Select any two CPUs for comparison
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Gaming Performance Comparison

Recommended System Requirements
Game Core 2 Duo L2500 1.83GHz Turion II Dual-Core Mobile P520
Cyberpunk 2077 1120% 605%
Minecraft: Dungeons 1120% 605%
Call of Duty Warzone 964% 515%
Grand Theft Auto VI 1984% 1104%
Assassins Creed: Valhalla 1437% 788%
Valorant 635% 325%
Maneater 1120% 605%
Phantasy Star Online 2 158% 49%
Doom Eternal 1607% 887%
Mount and Blade 2: Bannerlord 1833% 1017%

In terms of overall gaming performance, the AMD Turion II Dual-Core Mobile P520 is noticeably better than the Intel Core 2 Duo L2500 1.83GHz when it comes to running the latest games. This also means it will be less likely to bottleneck more powerful GPUs, allowing them to achieve more of their gaming performance potential.

The Turion II Dual-Core was released less than a year after the Core 2 Duo, and so they are likely to have similar levels of support, and similarly optimized performance when running the latest games.

The Core 2 Duo and the Turion II Dual-Core both have 2 cores, and so are quite likely to struggle with the latest games, or at least bottleneck high-end graphics cards when running them. With a decent accompanying GPU, the Core 2 Duo and the Turion II Dual-Core may still be able to run slightly older games fairly effectively.

More important for gaming than the number of cores and threads is the clock rate. Problematically, unless the two CPUs are from the same family, this can only serve as a general guide and nothing like an exact comparison, because the clock cycles per instruction (CPI) will vary so much.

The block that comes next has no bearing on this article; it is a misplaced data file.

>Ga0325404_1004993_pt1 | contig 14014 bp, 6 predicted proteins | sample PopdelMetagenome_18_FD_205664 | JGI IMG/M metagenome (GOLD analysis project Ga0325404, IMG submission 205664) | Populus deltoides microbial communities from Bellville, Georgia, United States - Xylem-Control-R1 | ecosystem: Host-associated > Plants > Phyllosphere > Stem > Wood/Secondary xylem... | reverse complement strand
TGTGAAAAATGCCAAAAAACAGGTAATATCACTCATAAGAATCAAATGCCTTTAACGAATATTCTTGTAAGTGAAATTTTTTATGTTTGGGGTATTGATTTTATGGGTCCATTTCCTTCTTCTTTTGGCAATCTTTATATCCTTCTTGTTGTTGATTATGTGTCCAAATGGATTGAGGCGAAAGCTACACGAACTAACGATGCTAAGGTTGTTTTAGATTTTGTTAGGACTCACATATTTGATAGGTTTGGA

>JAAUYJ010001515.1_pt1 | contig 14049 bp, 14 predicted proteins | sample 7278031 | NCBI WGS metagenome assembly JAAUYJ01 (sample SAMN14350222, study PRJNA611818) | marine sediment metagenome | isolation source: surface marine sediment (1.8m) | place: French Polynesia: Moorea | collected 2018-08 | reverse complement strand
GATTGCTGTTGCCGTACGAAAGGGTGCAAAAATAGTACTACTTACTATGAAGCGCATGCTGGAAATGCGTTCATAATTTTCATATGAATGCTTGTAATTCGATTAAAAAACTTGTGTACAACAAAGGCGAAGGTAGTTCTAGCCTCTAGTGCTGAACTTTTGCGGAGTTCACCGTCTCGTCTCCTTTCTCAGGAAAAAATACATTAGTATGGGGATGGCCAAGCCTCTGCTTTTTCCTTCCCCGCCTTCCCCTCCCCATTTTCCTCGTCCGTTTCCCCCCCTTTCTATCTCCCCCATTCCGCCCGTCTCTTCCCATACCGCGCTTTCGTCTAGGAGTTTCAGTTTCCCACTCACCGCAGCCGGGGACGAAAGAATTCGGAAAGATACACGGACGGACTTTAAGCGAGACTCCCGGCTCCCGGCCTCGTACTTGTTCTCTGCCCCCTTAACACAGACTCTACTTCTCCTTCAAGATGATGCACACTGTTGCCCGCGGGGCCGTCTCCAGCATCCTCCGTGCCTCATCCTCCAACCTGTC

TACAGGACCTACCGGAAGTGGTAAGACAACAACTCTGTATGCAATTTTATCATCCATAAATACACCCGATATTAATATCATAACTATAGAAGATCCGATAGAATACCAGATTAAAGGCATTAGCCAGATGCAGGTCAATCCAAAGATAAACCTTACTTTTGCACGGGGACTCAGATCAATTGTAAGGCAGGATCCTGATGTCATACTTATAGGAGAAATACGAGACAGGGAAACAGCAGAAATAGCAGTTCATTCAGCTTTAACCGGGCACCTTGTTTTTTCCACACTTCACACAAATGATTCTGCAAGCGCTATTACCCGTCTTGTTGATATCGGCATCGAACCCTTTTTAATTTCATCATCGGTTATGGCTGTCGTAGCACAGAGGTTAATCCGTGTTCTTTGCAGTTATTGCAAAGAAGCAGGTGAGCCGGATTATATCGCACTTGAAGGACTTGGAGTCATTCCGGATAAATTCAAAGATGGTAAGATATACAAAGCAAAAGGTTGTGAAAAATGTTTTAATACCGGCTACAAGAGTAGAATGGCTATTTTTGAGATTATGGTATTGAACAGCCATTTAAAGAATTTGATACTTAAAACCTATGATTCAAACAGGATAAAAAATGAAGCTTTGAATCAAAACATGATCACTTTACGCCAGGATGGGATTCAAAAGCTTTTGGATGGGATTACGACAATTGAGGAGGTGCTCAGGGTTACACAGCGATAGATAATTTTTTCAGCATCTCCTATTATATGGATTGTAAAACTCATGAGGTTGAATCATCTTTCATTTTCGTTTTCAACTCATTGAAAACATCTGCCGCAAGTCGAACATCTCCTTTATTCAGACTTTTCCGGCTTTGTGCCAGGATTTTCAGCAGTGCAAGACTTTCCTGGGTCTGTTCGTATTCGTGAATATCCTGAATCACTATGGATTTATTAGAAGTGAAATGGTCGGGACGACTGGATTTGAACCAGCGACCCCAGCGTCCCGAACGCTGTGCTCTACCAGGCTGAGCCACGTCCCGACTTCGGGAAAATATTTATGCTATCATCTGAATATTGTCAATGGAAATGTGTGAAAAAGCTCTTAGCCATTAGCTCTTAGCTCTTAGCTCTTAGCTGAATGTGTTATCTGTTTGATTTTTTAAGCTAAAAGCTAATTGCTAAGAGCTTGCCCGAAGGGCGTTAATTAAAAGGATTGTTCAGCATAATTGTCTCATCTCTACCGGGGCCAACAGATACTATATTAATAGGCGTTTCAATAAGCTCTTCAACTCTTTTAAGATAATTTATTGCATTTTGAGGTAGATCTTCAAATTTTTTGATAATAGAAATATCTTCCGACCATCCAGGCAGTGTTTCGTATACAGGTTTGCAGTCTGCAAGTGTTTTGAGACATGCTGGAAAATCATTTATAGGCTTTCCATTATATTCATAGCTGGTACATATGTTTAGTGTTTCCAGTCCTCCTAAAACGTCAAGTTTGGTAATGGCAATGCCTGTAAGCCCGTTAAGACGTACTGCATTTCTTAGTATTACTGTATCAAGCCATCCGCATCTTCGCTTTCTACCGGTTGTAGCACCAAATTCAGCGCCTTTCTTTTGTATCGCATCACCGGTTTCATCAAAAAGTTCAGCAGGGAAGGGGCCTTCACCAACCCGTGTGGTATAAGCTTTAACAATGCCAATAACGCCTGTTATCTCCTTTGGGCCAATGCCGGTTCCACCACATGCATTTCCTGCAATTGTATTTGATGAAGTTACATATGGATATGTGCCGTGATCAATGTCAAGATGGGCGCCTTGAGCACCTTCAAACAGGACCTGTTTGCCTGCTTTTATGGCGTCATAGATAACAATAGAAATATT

The Core 2 Duo and Turion II Dual-Core are not from the same family of CPUs, so their clock speeds are by no means directly comparable. Bear in mind, then, that while the Turion II Dual-Core has a 0.47 GHz faster frequency, this is not always an indicator that it will be superior in performance, despite frequency being crucial when trying to avoid GPU bottlenecking. In this case, however, the difference is enough that it possibly indicates the superiority of the .

Aside from the clock rate, the next-most important CPU features for PC game performance are L2 and L3 cache size. Faster than RAM, the more cache available, the more data that can be stored for lightning-fast retrieval. L1 Cache is not usually an issue anymore for gaming, with most high-end CPUs eking out about the same L1 performance, and L2 is more important than L3 - but L3 is still important if you want to reach the highest levels of performance. Bear in mind that although it is better to have a larger cache, the larger it is, the higher the latency, so a balance has to be struck.

The Core 2 Duo and the Turion II Dual-Core have the same L2 cache size, and neither CPU appears to have an L3 cache. In this case, the Turion II Dual-Core has a 192 KB bigger L1 cache, so would probably provide better performance than the Core 2 Duo, at least in this area.

The maximum Thermal Design Power is the power in Watts that the CPU will consume in the worst case scenario. The lithography is the semiconductor manufacturing technology being used to create the CPU - the smaller this is, the more transistors that can be fit into the CPU, and the closer the connections. For both the lithography and the TDP, it is the lower the better, because a lower number means a lower amount of power is necessary to run the CPU, and consequently a lower amount of heat is produced.